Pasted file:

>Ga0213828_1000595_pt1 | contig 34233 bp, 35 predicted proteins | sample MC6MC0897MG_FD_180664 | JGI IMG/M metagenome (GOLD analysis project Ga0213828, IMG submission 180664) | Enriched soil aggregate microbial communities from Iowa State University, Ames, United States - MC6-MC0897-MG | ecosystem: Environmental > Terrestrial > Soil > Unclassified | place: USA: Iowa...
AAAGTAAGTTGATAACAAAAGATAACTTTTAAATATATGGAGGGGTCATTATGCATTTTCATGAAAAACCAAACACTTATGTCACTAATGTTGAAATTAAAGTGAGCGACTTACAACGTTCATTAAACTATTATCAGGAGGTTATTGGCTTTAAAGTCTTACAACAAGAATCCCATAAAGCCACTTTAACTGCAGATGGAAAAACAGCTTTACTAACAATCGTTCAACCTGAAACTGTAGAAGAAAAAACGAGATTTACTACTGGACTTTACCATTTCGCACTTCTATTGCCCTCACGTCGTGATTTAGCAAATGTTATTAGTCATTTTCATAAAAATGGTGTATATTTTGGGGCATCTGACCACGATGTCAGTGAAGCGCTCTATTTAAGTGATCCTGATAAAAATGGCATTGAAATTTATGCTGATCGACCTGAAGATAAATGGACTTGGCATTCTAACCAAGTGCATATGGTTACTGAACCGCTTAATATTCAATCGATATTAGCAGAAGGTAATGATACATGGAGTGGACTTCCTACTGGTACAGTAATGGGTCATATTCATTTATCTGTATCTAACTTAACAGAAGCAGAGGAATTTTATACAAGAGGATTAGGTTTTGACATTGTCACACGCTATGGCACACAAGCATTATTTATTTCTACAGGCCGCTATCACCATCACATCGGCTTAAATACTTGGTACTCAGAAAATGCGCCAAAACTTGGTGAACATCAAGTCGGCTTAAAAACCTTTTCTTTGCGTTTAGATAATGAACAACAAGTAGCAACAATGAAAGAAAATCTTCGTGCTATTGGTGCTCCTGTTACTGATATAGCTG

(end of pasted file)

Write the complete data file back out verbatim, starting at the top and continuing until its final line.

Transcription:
>Ga0213828_1000595_pt1 | contig 34233 bp, 35 predicted proteins | sample MC6MC0897MG_FD_180664 | JGI IMG/M metagenome (GOLD analysis project Ga0213828, IMG submission 180664) | Enriched soil aggregate microbial communities from Iowa State University, Ames, United States - MC6-MC0897-MG | ecosystem: Environmental > Terrestrial > Soil > Unclassified | place: USA: Iowa...
AAAGTAAGTTGATAACAAAAGATAACTTTTAAATATATGGAGGGGTCATTATGCATTTTCATGAAAAACCAAACACTTATGTCACTAATGTTGAAATTAAAGTGAGCGACTTACAACGTTCATTAAACTATTATCAGGAGGTTATTGGCTTTAAAGTCTTACAACAAGAATCCCATAAAGCCACTTTAACTGCAGATGGAAAAACAGCTTTACTAACAATCGTTCAACCTGAAACTGTAGAAGAAAAAACGAGATTTACTACTGGACTTTACCATTTCGCACTTCTATTGCCCTCACGTCGTGATTTAGCAAATGTTATTAGTCATTTTCATAAAAATGGTGTATATTTTGGGGCATCTGACCACGATGTCAGTGAAGCGCTCTATTTAAGTGATCCTGATAAAAATGGCATTGAAATTTATGCTGATCGACCTGAAGATAAATGGACTTGGCATTCTAACCAAGTGCATATGGTTACTGAACCGCTTAATATTCAATCGATATTAGCAGAAGGTAATGATACATGGAGTGGACTTCCTACTGGTACAGTAATGGGTCATATTCATTTATCTGTATCTAACTTAACAGAAGCAGAGGAATTTTATACAAGAGGATTAGGTTTTGACATTGTCACACGCTATGGCACACAAGCATTATTTATTTCTACAGGCCGCTATCACCATCACATCGGCTTAAATACTTGGTACTCAGAAAATGCGCCAAAACTTGGTGAACATCAAGTCGGCTTAAAAACCTTTTCTTTGCGTTTAGATAATGAACAACAAGTAGCAACAATGAAAGAAAATCTTCGTGCTATTGGTGCTCCTGTTACTGATATAGCTG